There won’t be any winners as this case proceeds. Powell may be guilty of neglect or abuse in the child’s death, and DSS employees may also be guilty of crimes. Families and friends in Swain and Cherokee are lining up on opposing sides. County commissioners in Swain have asked for the resignation of DSS board members, and three of them have quit and done so while criticizing commissioners. The five DSS workers named in the criminal investigation have been banned by Cherokee from working on cases involving children on the Qualla Boundary.

Justice, when it comes, will be painful — but less so than the short life of young Aubrey. The one ray of hope, in the end, is that what will emerge from this unnecessary tragedy are lessons that might save the life of the next innocent child placed in a similar situation.

(Scott McLeod can be reached at This email address is being protected from spambots. You need JavaScript enabled to view it..)

Make open government a part of constitution

In this country, the people own the government. It’s ours. End of debate.

That’s something we can all be thankful for. A bill in the North Carolina General Assembly is attempting to enshrine this simple fact in the state constitution. We would encourage readers to write, call or email your lawmakers asking them to support it (Sen. Ralph Hise, who represents part of Haywood County, is a co-sponsor of the Senate bill).

The legislation – House Bill 87 and Senate Bill 67 – would put an amendment to the state constitution on the 2012 ballot for voter approval. The wording is yet to be finalized, but in essence it would make access to government records and meetings a right under the North Carolina Constitution.

The need for the amendment is something those of us in the press probably appreciate more than most. Every few days we get stonewalled by some public official when requesting documents that are a matter of public record. Sometimes there is a legitimate question of what is a public record and what isn’t, but other times it’s just a petty display of power by someone who holds access to the information.

Worse, every year new bills are introduced in the General Assembly that, taken en masse, would seriously compromise the ideal of open government that is a cornerstone of our republic.

“Every year we see it, whether it’s another attempt to erode access to 911 tapes, or to protect conversation between public sector lawyers and their clients about stuff that neither should be able to hide,” said John Bussian, the chief lobbyist for the North Carolina Press Association.

The Republican leadership in the General Assembly is supporting the constitutional amendment. Rep. Stephen LaRoque, a Kinston representative, is a co-sponsor of the House bill.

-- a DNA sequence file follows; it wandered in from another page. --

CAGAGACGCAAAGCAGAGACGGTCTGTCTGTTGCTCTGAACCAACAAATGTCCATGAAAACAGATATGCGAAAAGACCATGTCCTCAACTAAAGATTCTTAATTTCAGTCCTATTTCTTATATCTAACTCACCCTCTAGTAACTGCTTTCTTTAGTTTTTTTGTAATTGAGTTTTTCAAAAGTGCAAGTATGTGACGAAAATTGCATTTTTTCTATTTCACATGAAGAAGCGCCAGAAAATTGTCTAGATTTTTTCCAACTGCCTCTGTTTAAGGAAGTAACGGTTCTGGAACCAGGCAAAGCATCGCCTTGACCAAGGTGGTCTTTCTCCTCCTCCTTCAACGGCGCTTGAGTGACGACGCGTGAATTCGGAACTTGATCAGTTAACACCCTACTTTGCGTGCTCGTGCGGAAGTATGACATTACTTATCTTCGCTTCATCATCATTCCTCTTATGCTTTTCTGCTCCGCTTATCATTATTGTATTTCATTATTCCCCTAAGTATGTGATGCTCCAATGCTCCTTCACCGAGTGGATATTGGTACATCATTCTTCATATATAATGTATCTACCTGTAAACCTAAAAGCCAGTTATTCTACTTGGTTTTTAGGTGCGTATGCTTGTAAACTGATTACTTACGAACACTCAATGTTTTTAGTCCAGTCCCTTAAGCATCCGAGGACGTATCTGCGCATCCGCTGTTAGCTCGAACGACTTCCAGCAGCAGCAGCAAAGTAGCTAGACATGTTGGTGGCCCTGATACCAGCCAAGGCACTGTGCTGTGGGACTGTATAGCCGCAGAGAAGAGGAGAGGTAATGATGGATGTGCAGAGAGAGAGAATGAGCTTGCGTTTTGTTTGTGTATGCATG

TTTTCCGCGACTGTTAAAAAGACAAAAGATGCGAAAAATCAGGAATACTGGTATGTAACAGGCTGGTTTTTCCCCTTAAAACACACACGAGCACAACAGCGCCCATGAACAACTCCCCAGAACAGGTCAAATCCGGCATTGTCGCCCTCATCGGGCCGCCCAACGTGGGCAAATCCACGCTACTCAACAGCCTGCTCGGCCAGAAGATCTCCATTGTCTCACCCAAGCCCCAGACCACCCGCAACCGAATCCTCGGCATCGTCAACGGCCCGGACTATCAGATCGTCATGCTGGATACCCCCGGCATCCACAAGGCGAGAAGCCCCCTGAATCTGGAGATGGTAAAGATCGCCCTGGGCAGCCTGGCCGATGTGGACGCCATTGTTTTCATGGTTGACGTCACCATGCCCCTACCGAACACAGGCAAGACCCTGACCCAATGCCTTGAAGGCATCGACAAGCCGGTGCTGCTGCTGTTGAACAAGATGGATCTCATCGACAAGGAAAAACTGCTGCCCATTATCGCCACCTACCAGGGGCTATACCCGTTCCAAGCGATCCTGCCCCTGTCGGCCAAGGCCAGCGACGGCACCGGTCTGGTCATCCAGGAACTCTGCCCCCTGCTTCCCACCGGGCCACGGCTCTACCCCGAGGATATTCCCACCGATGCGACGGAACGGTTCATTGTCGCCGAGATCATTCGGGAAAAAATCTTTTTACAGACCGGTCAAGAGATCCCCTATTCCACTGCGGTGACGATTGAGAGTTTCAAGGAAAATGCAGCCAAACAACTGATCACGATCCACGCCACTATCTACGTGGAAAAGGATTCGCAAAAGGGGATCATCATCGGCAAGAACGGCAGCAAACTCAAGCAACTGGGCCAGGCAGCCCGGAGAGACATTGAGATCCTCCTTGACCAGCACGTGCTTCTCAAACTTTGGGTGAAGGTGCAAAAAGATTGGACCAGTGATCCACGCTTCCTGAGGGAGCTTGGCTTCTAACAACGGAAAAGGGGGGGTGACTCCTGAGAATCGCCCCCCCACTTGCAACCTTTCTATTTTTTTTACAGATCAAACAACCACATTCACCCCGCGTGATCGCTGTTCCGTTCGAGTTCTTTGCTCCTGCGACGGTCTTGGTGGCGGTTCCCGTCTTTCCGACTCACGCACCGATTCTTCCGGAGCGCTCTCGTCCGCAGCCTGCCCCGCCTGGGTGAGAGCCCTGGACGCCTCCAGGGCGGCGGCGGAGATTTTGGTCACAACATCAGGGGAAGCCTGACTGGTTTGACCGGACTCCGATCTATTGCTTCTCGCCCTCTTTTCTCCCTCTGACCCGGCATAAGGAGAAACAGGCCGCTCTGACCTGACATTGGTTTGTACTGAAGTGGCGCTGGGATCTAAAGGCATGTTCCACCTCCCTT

“We need to do this so that open government truly is a right rather than a privilege,” LaRoque told The Raleigh News and Observer.

The primary opponents of the bill are lobbyists for local governments, school boards and sheriff departments. They oppose a provision that would require a two-thirds majority for any exceptions to the open records and meetings law. However, we believe that any necessary national security or other important exception would easily garner enough support to garner a super majority. And in fact, we think it’s critical that any exception that blocks access to open records be able to win the support of two-thirds of members of the General Assembly.

The timing of this debate couldn’t be better. This week, March 13-19, is Sunshine Week. A coalition of groups from around the country is encouraging government at all levels to maintain openness. This amendment would add a new gravitas to the sanctity of open government in North Carolina, and we hope it shows up on the ballot for a vote of the people.

(Scott McLeod can be reached at This email address is being protected from spambots. You need JavaScript enabled to view it..)

What happened to all the big, sweeping ideas?

Growing up, I knew America was the country of grand ideas carried out from the moral high ground. We could put a man on the moon, we could end institutionalized racism, fight a war on poverty and try to wipe out air and water pollution. It was part of our national identity.

Those days are gone. Those sweeping programs and ideas that galvanized almost the entire country just aren’t around today. Banality and boorishness rule in the current state of politics, and problems fester for decades.